A ban is a form of censorship, that is, essentially, a way to put something out of view e.g. carting away the boxes. It makes something disappear or invisible to plain sight. As a Lakota, I know about this too. So I think about one of my aunties who recently said to me, matter-of-factly, “I don’t consider myself American. I’m Lakota.” I’m sharing this here, knowing how this statement could be read—feelings it may provoke. Anyone who values the word “American,” who embraces it as part of their identity, may bristle at my auntie’s declaration. Like, How could she?! But I’ll help in the interpretation: this sort of statement comes from a sense of self, from a language and history, much older than “America.” Lakota people, like the O’odham, live on the land they come from. There was no “immigration,” no “new world.” My auntie’s declaration communicates what it is to retain a sense of self, to remain whole throughout the changing terms, treaties, laws, bans, boundaries, policies, boarding schools, churches, charities, pities, abuses and apologies. Through it all, there is one thing Auntie can say for sure, with stability and dignity, in a very old way—older than America: “I am Lakota.”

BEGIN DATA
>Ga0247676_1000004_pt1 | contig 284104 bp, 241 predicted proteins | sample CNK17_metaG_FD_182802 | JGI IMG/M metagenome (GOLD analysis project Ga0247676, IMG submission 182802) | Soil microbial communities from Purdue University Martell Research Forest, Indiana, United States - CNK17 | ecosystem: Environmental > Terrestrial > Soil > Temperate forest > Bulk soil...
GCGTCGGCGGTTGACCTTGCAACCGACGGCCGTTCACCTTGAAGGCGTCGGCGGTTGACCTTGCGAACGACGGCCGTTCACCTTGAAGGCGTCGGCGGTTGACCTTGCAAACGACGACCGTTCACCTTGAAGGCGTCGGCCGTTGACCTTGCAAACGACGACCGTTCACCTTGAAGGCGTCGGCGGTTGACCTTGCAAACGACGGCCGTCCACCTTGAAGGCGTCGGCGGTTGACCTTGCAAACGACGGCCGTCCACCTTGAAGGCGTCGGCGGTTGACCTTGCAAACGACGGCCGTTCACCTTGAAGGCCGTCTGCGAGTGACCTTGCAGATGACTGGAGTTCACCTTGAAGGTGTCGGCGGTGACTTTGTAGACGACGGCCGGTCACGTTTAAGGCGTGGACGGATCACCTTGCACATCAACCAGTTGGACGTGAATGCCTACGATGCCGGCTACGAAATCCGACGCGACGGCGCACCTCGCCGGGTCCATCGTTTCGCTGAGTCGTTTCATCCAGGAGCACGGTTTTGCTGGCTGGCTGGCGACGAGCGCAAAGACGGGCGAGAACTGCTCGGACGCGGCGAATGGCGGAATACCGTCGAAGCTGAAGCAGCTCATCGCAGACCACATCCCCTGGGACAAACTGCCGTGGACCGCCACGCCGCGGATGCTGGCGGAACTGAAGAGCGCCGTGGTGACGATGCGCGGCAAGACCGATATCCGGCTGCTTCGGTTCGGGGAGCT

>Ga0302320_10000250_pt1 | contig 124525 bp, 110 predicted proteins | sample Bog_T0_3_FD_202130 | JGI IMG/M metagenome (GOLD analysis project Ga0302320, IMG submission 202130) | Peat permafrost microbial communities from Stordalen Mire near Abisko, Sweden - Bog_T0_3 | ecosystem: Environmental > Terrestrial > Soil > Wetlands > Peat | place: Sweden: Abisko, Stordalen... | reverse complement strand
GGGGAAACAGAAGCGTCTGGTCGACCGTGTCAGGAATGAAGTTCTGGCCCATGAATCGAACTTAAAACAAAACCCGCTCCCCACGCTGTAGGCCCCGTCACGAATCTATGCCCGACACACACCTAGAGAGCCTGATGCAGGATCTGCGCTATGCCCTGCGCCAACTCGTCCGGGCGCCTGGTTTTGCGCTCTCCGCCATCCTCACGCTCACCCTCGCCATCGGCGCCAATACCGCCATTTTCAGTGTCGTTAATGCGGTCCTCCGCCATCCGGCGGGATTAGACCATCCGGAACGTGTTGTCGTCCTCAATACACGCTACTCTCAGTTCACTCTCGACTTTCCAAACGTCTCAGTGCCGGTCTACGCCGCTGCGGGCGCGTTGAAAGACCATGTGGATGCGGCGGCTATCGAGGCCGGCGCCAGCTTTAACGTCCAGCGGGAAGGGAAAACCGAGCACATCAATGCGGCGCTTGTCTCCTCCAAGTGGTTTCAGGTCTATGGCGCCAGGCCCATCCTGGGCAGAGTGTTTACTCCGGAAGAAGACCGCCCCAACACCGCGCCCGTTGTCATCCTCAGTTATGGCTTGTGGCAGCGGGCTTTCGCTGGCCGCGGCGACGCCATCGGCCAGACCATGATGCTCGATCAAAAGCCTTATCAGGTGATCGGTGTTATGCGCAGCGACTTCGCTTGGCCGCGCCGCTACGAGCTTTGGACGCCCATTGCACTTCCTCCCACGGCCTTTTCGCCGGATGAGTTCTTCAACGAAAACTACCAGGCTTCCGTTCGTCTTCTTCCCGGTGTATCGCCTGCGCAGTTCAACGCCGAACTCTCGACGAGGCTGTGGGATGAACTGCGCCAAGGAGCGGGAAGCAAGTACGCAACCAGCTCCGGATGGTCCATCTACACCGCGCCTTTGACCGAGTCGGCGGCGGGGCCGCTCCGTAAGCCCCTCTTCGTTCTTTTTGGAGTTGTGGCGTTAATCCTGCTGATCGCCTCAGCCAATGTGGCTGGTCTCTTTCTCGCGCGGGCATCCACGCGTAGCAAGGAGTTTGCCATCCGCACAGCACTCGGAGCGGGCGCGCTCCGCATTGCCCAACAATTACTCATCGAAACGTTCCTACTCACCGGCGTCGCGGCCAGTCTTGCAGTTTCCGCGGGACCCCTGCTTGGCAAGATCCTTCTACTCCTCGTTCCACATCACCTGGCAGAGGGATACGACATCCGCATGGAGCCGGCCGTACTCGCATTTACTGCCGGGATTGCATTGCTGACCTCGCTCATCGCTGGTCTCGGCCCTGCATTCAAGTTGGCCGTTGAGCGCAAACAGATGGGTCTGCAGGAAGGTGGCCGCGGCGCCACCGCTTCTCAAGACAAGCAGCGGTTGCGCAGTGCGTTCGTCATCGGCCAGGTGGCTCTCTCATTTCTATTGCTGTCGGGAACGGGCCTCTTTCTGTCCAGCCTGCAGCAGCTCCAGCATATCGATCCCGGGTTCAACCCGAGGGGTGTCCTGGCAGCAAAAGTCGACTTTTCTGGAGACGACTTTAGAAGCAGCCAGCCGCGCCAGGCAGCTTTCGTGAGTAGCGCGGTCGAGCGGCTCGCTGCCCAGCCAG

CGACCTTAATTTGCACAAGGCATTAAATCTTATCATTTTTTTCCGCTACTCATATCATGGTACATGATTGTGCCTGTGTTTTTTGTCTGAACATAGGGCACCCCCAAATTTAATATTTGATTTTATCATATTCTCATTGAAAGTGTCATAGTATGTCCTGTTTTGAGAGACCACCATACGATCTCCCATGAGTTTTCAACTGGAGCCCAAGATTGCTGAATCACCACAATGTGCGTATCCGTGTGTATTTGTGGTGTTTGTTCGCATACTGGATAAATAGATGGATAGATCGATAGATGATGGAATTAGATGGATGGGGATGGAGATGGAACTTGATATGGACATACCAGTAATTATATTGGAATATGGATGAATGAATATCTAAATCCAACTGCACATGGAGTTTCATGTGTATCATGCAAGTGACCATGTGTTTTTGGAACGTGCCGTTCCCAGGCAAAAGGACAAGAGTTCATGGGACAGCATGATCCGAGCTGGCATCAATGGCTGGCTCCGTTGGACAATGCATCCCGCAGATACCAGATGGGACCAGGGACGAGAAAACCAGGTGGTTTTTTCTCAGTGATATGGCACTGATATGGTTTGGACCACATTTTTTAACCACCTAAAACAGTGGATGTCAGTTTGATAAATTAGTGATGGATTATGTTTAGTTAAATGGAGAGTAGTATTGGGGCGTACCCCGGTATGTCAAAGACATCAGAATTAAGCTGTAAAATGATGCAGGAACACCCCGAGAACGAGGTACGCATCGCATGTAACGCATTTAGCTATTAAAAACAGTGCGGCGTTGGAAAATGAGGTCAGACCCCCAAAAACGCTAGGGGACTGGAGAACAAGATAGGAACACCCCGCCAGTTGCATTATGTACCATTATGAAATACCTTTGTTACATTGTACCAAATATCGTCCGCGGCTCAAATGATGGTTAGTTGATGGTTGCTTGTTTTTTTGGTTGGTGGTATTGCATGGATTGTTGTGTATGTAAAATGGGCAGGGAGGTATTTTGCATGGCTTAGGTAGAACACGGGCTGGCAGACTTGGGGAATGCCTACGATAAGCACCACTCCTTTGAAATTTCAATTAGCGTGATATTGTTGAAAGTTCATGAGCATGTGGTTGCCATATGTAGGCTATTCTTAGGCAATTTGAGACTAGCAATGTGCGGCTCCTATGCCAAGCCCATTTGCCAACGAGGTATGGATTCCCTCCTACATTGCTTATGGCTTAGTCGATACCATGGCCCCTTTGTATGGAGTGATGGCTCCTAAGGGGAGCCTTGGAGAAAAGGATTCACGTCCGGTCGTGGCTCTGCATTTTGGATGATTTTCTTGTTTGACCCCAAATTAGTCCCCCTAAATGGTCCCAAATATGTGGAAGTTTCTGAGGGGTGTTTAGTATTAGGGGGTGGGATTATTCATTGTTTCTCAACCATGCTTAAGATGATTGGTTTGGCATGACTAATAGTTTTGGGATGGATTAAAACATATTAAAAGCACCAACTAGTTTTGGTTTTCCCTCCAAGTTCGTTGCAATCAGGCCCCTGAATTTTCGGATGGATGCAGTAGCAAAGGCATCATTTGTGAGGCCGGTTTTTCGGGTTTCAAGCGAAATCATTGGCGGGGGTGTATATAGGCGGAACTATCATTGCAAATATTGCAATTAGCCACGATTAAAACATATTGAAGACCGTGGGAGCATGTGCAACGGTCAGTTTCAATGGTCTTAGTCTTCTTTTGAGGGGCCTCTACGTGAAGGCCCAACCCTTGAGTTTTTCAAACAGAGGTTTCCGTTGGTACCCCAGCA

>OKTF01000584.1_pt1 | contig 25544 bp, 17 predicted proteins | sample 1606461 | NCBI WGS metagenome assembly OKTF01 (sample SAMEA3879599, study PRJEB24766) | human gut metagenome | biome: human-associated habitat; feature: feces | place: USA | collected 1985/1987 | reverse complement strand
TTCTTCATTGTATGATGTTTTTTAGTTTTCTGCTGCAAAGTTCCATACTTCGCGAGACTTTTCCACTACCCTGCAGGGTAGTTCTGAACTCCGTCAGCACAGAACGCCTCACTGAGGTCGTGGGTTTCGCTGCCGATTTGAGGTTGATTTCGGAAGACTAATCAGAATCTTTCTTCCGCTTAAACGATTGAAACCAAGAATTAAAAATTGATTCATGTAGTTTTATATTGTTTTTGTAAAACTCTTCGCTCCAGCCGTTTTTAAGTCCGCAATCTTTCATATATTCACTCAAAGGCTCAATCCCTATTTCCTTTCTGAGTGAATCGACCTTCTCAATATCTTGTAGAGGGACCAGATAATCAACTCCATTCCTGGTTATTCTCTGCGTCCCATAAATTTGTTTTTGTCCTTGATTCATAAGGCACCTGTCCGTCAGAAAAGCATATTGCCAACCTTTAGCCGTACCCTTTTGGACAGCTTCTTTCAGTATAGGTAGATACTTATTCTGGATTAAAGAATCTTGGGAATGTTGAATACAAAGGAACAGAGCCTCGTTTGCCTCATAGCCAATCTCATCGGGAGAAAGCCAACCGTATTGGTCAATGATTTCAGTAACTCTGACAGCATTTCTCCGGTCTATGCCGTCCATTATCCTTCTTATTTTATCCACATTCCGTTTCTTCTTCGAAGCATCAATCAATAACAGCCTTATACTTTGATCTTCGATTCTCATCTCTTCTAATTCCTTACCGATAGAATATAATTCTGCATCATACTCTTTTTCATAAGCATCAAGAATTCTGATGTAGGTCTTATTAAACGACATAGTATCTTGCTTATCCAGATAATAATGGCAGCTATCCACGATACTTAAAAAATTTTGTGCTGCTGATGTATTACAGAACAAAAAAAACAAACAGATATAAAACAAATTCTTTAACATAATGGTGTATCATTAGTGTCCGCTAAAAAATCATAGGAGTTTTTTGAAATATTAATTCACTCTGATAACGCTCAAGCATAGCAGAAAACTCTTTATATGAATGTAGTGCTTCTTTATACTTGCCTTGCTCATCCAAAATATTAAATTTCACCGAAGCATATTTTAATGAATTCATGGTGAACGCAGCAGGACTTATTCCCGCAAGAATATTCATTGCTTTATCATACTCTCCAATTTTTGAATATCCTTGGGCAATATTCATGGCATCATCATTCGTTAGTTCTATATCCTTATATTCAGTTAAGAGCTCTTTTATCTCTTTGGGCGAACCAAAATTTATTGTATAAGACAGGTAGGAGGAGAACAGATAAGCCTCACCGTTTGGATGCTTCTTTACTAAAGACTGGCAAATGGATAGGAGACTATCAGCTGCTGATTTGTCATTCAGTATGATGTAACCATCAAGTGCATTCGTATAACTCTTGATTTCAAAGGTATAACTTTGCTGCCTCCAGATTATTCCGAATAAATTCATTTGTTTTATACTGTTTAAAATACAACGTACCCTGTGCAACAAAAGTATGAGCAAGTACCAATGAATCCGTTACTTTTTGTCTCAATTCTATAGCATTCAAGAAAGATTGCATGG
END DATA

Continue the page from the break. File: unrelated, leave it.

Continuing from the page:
I don’t suggest that my auntie’s statement reflects the views of all Native people. Some Native people are highly patriotic. Likewise, there are those who embrace the dual citizenship of their tribal nations as well as the United States. And certainly, I would not dare assume that my auntie’s thoughts reflect Ofelia Zepeda’s perspective. But I share it to make the point that, even in America, it’s okay to see things this way. I share it to say, it’s okay that there are many who still identify themselves in a language, as a people who are older than America, who nonetheless come from “America.” It is okay to understand oneself this way, I would argue, as an Indigenous person. And it’s okay for others to acknowledge this too. Much the way it’s okay to remember that Tucson comes from the O’odham term, Cuk Son. And to remember that Cuk Son refers to the black hill, the volcanic rock in the Tucson area. And to remember that, at one time, the desert was the floor of an ocean. And it’s okay to honor the power of that ocean.
If interested in other works by Ofelia Zepeda, see Jewed ‘I-hoi/ Earth Movements, a bilingual collection that includes a CD (Kore Press) and Where Clouds are Formed (The University of Arizona Press). Or read this article “Poetry on the Rocks”—regarding Zepeda’s poems inscribed on boulders in Tucson, as odes to the desert.